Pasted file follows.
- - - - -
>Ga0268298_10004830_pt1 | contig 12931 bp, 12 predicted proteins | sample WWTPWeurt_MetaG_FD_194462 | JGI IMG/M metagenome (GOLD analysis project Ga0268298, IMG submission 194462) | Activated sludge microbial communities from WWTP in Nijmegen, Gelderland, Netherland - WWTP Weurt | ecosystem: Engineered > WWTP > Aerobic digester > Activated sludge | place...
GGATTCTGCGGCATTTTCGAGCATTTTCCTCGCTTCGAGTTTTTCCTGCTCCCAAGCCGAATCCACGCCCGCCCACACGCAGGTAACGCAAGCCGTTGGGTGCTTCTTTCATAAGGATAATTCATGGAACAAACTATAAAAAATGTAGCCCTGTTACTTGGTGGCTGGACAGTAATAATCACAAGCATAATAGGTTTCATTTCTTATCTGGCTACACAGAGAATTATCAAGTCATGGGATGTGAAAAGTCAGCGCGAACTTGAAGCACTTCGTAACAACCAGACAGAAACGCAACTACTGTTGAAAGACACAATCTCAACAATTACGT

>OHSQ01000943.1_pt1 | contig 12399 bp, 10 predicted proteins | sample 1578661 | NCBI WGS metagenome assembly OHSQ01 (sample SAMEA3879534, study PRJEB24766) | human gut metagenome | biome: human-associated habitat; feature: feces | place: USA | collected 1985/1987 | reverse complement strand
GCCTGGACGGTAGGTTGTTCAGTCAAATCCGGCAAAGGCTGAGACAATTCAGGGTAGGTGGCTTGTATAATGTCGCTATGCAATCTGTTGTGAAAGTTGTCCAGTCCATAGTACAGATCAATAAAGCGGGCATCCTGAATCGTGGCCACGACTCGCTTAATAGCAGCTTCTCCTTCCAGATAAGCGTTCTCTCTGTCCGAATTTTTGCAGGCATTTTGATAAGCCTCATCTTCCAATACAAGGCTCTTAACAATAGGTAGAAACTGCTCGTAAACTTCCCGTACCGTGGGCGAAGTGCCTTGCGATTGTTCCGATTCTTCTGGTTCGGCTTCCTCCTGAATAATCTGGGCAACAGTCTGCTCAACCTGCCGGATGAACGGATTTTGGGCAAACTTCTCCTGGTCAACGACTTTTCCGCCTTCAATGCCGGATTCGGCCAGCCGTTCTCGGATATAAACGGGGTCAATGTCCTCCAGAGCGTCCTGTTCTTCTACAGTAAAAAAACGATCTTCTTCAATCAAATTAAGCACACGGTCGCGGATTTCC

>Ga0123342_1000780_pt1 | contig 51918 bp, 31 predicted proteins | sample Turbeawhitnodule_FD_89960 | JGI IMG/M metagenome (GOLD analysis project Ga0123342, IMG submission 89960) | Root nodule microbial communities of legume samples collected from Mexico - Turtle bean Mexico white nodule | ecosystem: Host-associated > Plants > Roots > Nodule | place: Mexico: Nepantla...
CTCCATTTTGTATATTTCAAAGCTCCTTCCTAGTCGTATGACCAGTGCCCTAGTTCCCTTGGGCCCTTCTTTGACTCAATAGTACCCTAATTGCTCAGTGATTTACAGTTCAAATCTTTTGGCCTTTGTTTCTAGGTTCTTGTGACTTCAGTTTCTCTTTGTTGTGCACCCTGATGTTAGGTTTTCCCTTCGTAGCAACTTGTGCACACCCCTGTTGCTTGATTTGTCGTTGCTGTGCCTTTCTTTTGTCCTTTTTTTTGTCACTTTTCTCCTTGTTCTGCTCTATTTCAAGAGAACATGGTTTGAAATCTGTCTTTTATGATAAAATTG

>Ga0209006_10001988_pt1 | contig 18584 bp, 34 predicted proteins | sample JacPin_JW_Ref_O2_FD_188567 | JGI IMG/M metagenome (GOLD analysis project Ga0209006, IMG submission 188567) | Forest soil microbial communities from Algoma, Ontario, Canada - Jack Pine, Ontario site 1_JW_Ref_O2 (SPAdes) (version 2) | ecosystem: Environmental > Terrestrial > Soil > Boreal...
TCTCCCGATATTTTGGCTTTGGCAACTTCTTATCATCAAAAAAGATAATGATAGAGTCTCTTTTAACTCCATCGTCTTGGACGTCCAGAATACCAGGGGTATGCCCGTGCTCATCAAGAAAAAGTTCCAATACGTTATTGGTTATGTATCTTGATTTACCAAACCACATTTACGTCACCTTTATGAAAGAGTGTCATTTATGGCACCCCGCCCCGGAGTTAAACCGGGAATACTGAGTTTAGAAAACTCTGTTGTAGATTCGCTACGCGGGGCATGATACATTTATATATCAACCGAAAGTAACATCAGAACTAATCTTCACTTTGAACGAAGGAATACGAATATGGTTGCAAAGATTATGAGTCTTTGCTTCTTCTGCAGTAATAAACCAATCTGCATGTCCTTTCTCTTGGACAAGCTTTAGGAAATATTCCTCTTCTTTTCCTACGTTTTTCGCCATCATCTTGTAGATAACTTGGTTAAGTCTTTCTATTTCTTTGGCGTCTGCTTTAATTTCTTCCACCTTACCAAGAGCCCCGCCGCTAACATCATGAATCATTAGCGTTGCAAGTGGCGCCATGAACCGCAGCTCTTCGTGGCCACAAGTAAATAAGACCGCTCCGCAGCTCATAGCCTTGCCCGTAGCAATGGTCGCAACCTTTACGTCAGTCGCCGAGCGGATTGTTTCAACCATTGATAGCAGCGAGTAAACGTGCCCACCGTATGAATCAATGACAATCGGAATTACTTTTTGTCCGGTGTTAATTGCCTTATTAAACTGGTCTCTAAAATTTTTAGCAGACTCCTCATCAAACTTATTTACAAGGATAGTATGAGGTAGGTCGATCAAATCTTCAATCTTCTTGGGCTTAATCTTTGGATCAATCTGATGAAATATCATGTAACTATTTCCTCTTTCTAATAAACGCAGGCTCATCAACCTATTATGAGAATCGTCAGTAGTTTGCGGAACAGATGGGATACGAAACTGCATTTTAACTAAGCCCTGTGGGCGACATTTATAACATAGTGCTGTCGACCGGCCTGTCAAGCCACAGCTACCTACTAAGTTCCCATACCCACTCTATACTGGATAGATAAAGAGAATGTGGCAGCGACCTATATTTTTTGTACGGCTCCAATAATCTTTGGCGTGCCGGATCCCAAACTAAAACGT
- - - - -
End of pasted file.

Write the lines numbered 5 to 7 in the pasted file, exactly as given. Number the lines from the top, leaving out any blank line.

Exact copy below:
>Ga0123342_1000780_pt1 | contig 51918 bp, 31 predicted proteins | sample Turbeawhitnodule_FD_89960 | JGI IMG/M metagenome (GOLD analysis project Ga0123342, IMG submission 89960) | Root nodule microbial communities of legume samples collected from Mexico - Turtle bean Mexico white nodule | ecosystem: Host-associated > Plants > Roots > Nodule | place: Mexico: Nepantla...
CTCCATTTTGTATATTTCAAAGCTCCTTCCTAGTCGTATGACCAGTGCCCTAGTTCCCTTGGGCCCTTCTTTGACTCAATAGTACCCTAATTGCTCAGTGATTTACAGTTCAAATCTTTTGGCCTTTGTTTCTAGGTTCTTGTGACTTCAGTTTCTCTTTGTTGTGCACCCTGATGTTAGGTTTTCCCTTCGTAGCAACTTGTGCACACCCCTGTTGCTTGATTTGTCGTTGCTGTGCCTTTCTTTTGTCCTTTTTTTTGTCACTTTTCTCCTTGTTCTGCTCTATTTCAAGAGAACATGGTTTGAAATCTGTCTTTTATGATAAAATTG

>Ga0209006_10001988_pt1 | contig 18584 bp, 34 predicted proteins | sample JacPin_JW_Ref_O2_FD_188567 | JGI IMG/M metagenome (GOLD analysis project Ga0209006, IMG submission 188567) | Forest soil microbial communities from Algoma, Ontario, Canada - Jack Pine, Ontario site 1_JW_Ref_O2 (SPAdes) (version 2) | ecosystem: Environmental > Terrestrial > Soil > Boreal...